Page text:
We thank those who served to protect our country, and we remember all who gave their lives to protect our freedom.

It is also a time when we think of our family members who served.

Please do not put those concrete bollards in place on Anzac Day.

Maree Cashen,


Bollards bother

The excellent letter from Paul Penno titled “Solid barriers dismay” (Weekly 18/04) pulls no punches and accurately reflects the massive overkill with the grotesque safety barriers for the Anzac Day commemorations.

Common sense missing and no involvement of veteran agencies.

This is Bendigo, not Iraq! And to add further insult, our veterans will be hit with a large bill for those unwanted eyesores. It is symptomatic of a deeper problem at our local council.

Gone are the days when officers consulted their community, had their priorities uppermost in their minds, and the courageous councillors stood up for the concerns of ordinary people.

Now we have professional elite officers quite removed from the thinking and aspirations of battling residents (who are in the majority) influenced by well-heeled articulated special interest groups, aided by councillors who automatically dance to their tune with our hard earned.

This little coterie lives in a cocoon, divorced from the realities facing ordinary people grappling with hefty power bills, school cost, high council rates etc. And they have the audacity to say they know what is best for us, SPARE ME!

Our notable letter writers are awake up to council shortcomings, highlight their inadequacies and offer solutions.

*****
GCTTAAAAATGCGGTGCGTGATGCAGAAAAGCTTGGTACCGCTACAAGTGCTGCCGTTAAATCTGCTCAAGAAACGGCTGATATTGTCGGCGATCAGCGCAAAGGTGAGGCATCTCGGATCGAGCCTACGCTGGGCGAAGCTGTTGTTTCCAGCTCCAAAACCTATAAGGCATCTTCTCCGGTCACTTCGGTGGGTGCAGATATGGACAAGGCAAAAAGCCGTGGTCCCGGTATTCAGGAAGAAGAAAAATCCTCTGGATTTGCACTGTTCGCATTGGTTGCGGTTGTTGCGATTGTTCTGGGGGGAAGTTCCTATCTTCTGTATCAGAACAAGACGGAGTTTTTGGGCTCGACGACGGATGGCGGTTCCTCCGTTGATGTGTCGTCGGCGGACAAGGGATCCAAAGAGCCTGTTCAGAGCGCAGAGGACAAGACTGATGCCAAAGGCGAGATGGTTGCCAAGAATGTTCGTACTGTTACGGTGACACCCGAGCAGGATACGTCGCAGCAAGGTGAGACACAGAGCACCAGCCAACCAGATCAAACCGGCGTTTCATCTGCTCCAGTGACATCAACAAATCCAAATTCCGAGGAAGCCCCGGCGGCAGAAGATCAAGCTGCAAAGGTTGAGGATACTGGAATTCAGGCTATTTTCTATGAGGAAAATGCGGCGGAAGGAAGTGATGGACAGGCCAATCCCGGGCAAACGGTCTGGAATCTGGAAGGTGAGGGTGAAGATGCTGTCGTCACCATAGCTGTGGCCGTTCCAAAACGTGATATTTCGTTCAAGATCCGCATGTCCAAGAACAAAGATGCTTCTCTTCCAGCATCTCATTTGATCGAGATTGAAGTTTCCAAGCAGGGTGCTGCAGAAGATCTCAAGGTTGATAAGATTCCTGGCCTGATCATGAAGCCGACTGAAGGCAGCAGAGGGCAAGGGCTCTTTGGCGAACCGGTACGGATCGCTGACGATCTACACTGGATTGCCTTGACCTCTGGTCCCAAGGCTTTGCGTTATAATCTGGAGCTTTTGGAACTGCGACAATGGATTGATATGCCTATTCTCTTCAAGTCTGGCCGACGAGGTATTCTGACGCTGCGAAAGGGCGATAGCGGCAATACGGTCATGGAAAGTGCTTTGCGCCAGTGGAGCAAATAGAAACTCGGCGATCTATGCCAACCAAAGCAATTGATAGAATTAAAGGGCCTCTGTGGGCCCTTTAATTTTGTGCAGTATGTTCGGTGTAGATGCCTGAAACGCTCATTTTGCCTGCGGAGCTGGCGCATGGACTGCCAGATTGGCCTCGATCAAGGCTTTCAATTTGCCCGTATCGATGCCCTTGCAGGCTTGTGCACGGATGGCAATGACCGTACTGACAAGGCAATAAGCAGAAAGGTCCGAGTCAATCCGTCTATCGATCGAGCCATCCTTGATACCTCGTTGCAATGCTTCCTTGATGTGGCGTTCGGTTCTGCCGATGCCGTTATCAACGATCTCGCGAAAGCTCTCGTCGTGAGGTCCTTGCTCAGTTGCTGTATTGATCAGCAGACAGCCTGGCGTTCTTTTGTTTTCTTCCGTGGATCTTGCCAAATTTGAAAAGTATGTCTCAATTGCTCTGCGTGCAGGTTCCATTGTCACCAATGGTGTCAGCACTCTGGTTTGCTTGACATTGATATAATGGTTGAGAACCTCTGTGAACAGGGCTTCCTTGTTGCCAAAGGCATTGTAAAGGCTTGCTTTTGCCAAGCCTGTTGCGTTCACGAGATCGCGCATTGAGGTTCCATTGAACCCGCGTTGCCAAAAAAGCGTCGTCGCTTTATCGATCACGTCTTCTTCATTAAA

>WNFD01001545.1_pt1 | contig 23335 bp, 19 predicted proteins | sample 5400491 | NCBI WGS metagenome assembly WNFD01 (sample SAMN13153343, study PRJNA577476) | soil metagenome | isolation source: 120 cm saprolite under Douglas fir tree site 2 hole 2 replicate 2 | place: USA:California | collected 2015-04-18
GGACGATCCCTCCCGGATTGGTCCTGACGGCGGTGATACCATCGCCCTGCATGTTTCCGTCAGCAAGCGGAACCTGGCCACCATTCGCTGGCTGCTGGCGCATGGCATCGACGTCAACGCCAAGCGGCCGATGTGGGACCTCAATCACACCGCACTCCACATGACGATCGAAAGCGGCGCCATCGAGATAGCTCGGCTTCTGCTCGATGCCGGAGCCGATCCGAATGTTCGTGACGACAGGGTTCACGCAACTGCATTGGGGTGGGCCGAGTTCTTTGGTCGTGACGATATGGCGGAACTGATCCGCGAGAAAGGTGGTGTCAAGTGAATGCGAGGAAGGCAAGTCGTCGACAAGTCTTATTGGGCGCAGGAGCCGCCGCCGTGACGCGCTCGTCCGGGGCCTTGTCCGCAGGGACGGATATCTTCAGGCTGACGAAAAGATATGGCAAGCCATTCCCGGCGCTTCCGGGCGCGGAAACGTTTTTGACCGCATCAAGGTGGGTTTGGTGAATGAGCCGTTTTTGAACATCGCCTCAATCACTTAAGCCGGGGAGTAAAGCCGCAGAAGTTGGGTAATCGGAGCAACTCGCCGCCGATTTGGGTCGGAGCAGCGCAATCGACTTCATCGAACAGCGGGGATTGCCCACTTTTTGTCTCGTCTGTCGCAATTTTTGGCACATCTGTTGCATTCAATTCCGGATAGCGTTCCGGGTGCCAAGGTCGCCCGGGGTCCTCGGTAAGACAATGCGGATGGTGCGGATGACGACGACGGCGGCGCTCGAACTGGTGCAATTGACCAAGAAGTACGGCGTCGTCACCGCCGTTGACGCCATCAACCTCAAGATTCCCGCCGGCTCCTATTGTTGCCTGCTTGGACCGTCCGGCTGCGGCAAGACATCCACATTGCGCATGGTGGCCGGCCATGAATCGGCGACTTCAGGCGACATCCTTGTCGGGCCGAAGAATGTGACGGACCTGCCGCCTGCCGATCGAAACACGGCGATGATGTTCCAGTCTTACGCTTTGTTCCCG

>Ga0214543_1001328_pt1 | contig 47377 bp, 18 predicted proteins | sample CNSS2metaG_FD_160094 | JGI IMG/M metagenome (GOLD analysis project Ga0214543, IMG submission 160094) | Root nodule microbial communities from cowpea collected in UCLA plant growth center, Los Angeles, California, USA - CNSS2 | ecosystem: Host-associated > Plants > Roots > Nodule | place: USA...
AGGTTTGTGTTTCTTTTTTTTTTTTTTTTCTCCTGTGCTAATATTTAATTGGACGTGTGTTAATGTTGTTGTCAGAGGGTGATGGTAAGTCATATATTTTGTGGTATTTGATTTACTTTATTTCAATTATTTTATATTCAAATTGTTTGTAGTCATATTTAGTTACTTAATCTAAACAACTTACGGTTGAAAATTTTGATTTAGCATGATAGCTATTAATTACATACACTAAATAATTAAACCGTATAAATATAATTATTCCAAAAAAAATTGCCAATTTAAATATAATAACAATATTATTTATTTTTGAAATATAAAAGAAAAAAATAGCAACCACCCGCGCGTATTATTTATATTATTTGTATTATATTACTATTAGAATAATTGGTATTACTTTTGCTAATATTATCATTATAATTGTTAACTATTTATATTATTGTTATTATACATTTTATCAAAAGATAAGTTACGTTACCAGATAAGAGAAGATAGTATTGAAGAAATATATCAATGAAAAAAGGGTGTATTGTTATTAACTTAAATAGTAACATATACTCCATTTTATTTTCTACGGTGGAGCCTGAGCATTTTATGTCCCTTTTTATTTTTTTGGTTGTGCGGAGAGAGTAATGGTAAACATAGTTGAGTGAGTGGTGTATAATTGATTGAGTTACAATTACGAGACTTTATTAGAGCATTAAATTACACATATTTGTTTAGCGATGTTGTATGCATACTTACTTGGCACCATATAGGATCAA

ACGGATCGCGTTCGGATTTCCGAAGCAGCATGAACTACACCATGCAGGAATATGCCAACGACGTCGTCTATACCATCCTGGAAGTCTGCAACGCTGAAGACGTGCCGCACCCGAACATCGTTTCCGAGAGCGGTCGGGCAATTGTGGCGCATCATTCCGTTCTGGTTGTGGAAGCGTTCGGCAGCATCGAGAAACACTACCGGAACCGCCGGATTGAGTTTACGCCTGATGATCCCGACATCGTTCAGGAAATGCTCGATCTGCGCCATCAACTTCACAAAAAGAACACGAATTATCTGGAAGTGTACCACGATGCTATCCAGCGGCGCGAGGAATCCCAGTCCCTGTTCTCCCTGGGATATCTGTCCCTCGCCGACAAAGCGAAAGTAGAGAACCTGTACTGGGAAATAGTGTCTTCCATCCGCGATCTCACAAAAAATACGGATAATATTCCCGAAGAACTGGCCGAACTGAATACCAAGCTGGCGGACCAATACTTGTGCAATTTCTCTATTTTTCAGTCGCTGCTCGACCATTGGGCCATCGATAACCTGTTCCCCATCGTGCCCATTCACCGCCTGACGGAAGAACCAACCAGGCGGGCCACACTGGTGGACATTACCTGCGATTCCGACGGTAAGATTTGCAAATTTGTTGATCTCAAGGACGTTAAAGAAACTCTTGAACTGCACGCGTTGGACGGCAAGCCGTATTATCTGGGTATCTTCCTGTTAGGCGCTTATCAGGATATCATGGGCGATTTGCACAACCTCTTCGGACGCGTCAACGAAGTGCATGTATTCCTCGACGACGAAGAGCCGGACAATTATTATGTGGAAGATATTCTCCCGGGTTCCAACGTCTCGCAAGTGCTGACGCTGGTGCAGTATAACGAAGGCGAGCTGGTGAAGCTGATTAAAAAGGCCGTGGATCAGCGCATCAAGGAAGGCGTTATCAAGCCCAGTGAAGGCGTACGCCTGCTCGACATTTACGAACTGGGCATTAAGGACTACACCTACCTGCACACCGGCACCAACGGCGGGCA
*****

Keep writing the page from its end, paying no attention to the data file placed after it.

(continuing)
But nothing change, pity that!

Robert Smallpage,


Hoskin stance concern

IF, AS media reports say, Julie Hoskin is not eligible to be the Federal Member for Bendigo, then how can the system allow her to even stand as a candidate in the federal election?

It seems odd that the High Court is the only institution that can rule on Ms Hoskin’s eligibility, and that will only happen if she is elected.

You cannot stand as a candidate in a local council election if you have been declared bankrupt, but it seems you can in a federal election.

Why does the AEC not have the resources to do a simple cross check with ASIC? It costs the public only $15 per search.

In this case, the bankruptcy has been public for some time. At this stage it is not a matter for interpretation.

If Ms Hoskin’s bankruptcy is discharged, then she will be eligible. If this doesn’t happen until after the election, then how can she seriously stand?

It seems that a vote for Ms Hoskin is a wasted vote. More unwanted negative attention for Bendigo.

Anthony Radford


Super concerns